_______________________________________________
LLVM Developers mailing list
[hidden email]
https://lists.llvm.org/cgi-bin/mailman/listinfo/llvm-dev

FindOptimalMemOpLowering.txt (4K) Download Attachment
Reply | Threaded
Open this post in threaded view
|

Re: [llvm-dev] How to change CLang struct alignment behaviour?

Callum Laird via llvm-dev
Hello Tim,

After a second look at the topic I have gotten a better understanding on what’s going on.

On the original implementation FindOptimalMemOpLowering and getOptimalMemOpType gets called to find the minimal set of load/store pairs to replace a memcpy operation. So for example, a 5 byte memcpy on a 32 bit architecture gets replaced by a 32 bit load/store and a 8 bit extload/truncstore. In a similar way, for a 16 bit architecture this will get replaced by a two 16 bit load/stores and one 8 bit extload/truncstore  That’s the optimal way to deal with it, however, for targets not implementing the <TheTarget>TargetLowering::allowsMisalignedMemoryAccesses function, this causes a call to expandUnalignedLoad at a later stage, which inserts the undesired shift/or code sequences. 

On my previous fix approach, I attempted to solve the issue by getting the FindOptimalMemOpLowering and getOptimalMemOpType to use the smallest possible alignment for both the source and the destination. This avoids the shift/or code because the generated load/stores are always of the smaller type. This kind of works, but that approach generates a larger number of load/store pairs than the original implementation. For example, for a 5 byte memcpy it will generate 5 single byte load/store pairs, which may be more or less optimal depending on the target or whether you aim to optimize for speed or size.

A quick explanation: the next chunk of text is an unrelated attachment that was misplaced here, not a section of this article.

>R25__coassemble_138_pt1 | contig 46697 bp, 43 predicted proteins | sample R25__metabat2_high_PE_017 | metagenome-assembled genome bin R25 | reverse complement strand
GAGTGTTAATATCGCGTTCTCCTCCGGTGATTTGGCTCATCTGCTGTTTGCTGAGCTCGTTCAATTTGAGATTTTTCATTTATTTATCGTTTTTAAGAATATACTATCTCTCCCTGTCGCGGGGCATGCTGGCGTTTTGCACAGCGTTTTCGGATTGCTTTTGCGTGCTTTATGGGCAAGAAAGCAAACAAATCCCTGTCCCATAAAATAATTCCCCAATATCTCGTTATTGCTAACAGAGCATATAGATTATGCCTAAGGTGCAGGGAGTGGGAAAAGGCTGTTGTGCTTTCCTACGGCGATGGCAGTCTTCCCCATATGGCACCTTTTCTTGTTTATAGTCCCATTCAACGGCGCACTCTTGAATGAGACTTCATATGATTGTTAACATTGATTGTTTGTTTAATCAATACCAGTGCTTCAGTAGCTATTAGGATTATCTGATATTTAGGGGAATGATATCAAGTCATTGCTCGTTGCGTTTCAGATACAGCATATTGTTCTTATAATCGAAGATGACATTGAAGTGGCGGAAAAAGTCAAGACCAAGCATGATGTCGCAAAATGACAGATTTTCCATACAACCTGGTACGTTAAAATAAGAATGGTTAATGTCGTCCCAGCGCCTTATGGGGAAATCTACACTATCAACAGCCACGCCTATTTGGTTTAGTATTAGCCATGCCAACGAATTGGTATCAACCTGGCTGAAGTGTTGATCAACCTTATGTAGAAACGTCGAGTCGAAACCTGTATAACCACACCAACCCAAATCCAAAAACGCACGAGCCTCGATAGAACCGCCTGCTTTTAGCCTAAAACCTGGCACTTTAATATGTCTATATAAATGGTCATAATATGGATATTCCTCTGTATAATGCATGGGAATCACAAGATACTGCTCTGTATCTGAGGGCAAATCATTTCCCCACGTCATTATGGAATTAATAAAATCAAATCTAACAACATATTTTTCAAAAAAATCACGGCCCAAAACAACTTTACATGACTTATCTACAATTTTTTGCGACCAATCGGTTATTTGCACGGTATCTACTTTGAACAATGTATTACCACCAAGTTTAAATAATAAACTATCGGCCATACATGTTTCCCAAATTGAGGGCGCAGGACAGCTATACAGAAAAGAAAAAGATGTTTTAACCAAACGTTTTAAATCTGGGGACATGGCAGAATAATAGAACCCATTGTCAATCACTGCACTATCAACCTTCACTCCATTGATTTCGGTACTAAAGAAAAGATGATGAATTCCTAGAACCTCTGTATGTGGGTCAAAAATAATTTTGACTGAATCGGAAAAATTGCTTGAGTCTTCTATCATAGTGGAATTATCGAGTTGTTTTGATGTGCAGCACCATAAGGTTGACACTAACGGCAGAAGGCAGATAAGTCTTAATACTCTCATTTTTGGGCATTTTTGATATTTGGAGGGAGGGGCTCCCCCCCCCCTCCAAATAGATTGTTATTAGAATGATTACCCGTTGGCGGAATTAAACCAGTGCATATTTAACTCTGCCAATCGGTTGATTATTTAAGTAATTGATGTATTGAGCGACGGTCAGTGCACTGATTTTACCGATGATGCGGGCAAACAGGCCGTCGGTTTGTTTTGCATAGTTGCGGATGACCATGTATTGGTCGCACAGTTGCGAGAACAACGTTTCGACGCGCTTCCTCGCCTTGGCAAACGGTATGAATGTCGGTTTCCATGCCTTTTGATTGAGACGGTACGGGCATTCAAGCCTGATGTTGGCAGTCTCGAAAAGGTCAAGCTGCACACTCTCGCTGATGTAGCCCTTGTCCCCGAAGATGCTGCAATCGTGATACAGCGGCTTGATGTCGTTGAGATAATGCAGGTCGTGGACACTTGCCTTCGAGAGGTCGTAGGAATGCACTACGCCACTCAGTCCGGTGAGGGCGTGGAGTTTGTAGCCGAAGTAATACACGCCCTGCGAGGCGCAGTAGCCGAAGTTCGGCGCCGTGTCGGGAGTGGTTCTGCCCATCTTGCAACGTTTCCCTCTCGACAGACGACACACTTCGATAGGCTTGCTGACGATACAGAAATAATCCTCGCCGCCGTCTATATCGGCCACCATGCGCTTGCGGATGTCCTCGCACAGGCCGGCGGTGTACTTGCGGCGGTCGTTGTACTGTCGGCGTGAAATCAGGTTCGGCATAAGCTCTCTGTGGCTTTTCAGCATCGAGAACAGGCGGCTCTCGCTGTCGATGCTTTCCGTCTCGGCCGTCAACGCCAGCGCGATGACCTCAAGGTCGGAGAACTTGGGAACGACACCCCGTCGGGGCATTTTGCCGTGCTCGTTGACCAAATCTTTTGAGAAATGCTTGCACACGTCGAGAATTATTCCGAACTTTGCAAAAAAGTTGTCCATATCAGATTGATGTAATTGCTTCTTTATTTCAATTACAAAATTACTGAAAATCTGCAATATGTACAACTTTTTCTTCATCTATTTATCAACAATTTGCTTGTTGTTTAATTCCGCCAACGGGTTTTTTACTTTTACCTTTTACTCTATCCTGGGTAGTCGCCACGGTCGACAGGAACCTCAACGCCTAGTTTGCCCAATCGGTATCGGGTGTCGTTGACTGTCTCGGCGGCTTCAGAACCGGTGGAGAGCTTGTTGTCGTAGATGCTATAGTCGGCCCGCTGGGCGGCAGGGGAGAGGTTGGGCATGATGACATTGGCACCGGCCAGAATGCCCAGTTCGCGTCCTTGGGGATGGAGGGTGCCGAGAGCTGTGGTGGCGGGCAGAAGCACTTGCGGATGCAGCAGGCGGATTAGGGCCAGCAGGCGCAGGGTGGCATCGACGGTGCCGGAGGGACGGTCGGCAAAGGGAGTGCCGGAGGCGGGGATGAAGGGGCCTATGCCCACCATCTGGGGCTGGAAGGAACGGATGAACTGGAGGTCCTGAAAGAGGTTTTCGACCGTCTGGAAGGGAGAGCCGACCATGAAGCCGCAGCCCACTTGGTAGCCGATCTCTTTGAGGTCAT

The ultimate reason for the original problem is that the ‘load’ instructions are conservatively created with the source operand alignment. But the loads in reality never attempt to access unaligned offsets. Indeed, all the load/store replacements (regardless of size) are created on aligned offsets with respect to the origin of the memcpy operands, regardless of the target supporting or not misaligned accesses. This means that there’s no need to expand the load/stores into shifts/ors even for targets not supporting misaligned accesses, PROVIDED THAT we know that the initial operand addresses of the memcpy were aligned already.

So this leads to a problem of a more difficult solution, we need to infer more information from the memcpy operands. The current getMemcpyLoadsAndStores implementation already checks for the destination to be the stack frame, and uses this to provide bigger alignments to stores. For the source operand the function calls SelectionDAG::InferPtrAlignment. Unfortunately, the later always returns 0 rather than the proper alignment for the source node, which is the seed of the problem. Instead, if we already knew that pointers to a base Global Address are aligned to 2 for a particular architecture, we should use that information to set SrcAlign, and therefore produce an optimal sequence of load/stores for memcpy replacement.

We need to find the nature of the source and set SrcAlign to the correct value (greater than 1) at the beginning of getMemcpyLoadsAndStores. That would be the perfect fix.

Alternatively, we could provide the correct Alignment argument already to the getMemcpy function 

So my question now goes back to my original one, how do I do that?

By the way, if I manually set align to 2 in Clang output files, such as on the line below, (which corresponds to a global var declaration):

@ga = dso_local local_unnamed_addr global %struct.AA { i8 3, i8 4, i8 5, i8 6 }, align 1 

replaced by

@ga = dso_local local_unnamed_addr global %struct.AA { i8 3, i8 4, i8 5, i8 6 }, align 2 

then everything turns perfect inside LLVM.

So again, I need a hook either in CLang or in LLVM to set the desired align to global vars and stack allocas.

Any ideas?


John Lluch

On 14 May 2019, at 23:21, Joan Lluch <[hidden email]> wrote:

Hi Tim,